What’s the history of incident management?
If you’re an SRE, you may be so caught up in the day-to-day work of managing reliability and responding to incidents that you never take time to step back and ask that question. And that’s a shame because SREs didn’t invent incident management concepts and strategies on their own.
On the contrary, the ways SREs think about incident response, structure incident management teams, and rank the priority of incidents owes much to incident management strategies developed in the offline world decades ago. To understand fully what it means to be an SRE today, you have to appreciate this deep history of incident response.
So, let’s take a look at that history, and examine where modern incident response concepts originated.
Historical Problems in Incident Management
Societies have always had incidents, of course. Fires, floods, infrastructure breakdowns, and similar crises have been happening for millennia.
For most of history, however, humans lacked an efficient, purposeful way to manage these sorts of incidents. Response efforts were ad hoc, and their effectiveness owed more than a little to sheer luck.
Particular challenges included:
- Lack of effective, consistent communication between stakeholders.
- Varying organizational structures, made it hard to identify leaders, coordinate response efforts, and delegate tasks.
- Inconsistent response strategies.
- Differing approaches to assessing the priority of incidents.
Historically, organizations may have been able to handle incidents well enough if the incidents required response from only one, small group. But the more stakeholders involved, the harder it was to respond quickly and effectively.
Putting Out Fires: The Birth of the ICS
Matters began to change for the better when stakeholders started thinking about better ways to put out fires – literally.
By the 1960s, fire chiefs in California realized that they were struggling to respond effectively to the wildfires that broke out every summer. Each year brought blazes worse than the last, with more land burned and more buildings lost. The Laguna fire of 1970 brought matters to a head and elicited a new approach to incident response for fire agencies.
After assessing what was going wrong, the fire chiefs determined that it wasn’t a lack of equipment or personnel. It was poor coordination among the various firefighting agencies that responded to blazes. Lacking a clear chain of command and a systematic approach to firefighting, the agencies struggled to deploy their resources effectively and rapidly.
To fix the problem, California fire chiefs developed what became known as the Incident Command System, or ICS. The ICS defines a hierarchy for incident response, with an incident commander at the top. It also defines several categories of incident response processes, including operations, planning, logistics, and finance. And it establishes a consistent set of terms that stakeholders can use to describe their actions during incident response, which makes it easier to communicate clearly.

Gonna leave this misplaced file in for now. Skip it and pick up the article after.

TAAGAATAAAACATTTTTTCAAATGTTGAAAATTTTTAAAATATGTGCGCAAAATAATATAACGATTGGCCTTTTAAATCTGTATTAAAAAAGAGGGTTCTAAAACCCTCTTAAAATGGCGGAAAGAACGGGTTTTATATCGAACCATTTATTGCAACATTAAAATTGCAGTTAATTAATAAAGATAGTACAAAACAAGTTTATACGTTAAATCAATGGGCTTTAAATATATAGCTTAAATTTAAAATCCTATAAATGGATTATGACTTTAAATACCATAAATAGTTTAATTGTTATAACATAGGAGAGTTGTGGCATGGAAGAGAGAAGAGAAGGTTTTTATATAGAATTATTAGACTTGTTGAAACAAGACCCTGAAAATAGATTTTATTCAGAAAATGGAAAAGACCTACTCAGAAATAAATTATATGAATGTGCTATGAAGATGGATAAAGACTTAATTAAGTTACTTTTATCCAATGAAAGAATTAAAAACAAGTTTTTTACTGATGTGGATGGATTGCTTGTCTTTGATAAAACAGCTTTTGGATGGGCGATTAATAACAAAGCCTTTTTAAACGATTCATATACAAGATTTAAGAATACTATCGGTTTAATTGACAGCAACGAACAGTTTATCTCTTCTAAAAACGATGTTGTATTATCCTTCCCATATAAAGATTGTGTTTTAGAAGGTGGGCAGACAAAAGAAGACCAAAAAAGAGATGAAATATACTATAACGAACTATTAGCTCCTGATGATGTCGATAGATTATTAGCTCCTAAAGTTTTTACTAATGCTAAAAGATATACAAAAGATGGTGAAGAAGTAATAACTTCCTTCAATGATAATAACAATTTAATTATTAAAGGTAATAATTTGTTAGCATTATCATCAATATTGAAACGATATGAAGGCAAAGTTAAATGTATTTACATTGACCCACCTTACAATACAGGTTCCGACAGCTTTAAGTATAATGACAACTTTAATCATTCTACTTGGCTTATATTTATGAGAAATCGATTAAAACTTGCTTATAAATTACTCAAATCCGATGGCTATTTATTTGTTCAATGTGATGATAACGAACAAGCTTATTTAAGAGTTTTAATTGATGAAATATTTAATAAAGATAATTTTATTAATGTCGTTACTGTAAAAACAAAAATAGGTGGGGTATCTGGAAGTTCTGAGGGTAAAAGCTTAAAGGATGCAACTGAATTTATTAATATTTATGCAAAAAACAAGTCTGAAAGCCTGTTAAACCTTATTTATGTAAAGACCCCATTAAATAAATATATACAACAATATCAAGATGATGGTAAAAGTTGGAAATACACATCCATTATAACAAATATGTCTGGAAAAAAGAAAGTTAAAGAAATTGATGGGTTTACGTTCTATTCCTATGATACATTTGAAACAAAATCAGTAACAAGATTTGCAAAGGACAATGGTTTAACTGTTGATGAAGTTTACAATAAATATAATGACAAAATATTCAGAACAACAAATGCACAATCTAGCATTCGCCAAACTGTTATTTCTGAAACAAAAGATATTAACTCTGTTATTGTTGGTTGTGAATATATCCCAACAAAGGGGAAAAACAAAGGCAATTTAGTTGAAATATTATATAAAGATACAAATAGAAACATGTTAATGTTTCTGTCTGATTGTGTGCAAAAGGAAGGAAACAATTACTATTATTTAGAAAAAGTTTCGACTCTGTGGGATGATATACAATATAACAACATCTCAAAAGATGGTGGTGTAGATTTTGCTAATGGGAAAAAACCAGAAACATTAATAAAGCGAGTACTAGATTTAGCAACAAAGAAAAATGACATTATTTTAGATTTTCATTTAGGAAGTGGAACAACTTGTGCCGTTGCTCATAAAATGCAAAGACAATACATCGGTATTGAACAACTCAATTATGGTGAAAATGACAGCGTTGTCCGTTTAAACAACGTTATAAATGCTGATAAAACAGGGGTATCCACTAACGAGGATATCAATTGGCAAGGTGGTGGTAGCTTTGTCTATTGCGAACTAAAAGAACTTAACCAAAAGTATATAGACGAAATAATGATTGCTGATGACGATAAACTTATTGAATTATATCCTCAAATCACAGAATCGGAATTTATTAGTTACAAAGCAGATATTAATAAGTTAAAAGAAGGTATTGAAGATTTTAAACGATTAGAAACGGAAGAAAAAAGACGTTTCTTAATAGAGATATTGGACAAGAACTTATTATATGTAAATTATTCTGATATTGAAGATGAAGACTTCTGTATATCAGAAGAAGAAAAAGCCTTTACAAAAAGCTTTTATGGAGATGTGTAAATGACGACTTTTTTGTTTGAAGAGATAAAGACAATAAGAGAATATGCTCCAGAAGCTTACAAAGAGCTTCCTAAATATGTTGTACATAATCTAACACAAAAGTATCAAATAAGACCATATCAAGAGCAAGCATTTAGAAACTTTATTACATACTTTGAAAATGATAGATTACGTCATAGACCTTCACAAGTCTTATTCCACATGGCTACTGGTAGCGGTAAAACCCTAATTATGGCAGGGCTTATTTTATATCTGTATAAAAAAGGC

Although the ICS was initially conceived to fight fires, it became the de facto standard for organizing incident response strategies of all types.
From ICS to NIMS
The history of incident response doesn’t end with the ICS. A new chapter began in the early 2000s when the U.S. federal government developed an even more comprehensive approach to incident management called the National Incident Management System, or NIMS.
NIMS was born in the wake of the September 11, 2001, terrorist attacks, which underlined the importance of efficient communication not just between different agencies of the same type (like fire departments), but of entirely separate organizations. To achieve this, NIMS expanded upon the principles of the ICS.
In addition to adopting most of the incident command principles and practices included in the ICS, NIMS includes standards for coordinating the distribution of resources. It also embraces the concept of the emergency operations center, which is akin in some ways to a network operations center.
In some respects, NIMS resembles a compliance framework (although to be clear, that’s not what it is). It includes fourteen management principles, which are similar to compliance controls, that organizations must implement in order to manage incidents using a NIMS approach.
Conclusion: Incident Management Today
Obviously, putting out forest fires and responding to terrorist attacks is pretty different from dealing with data center failures or a buggy application deployment. ICS and NIMS aren’t designed for Site Reliability Engineering or IT teams specifically.
Still, the influence of ICS and NIMS on the way SREs think is clear enough. Terminology like “incident commander” comes from these frameworks. So do concepts like shared accountability for incident response processes and the importance of involving all stakeholders – not just technical teams – in incident response.
ICS and NIMS may not be acronyms familiar to most SREs. But they may as well be because they are the historical sources of the incident management philosophies that form the foundation for SRE work today.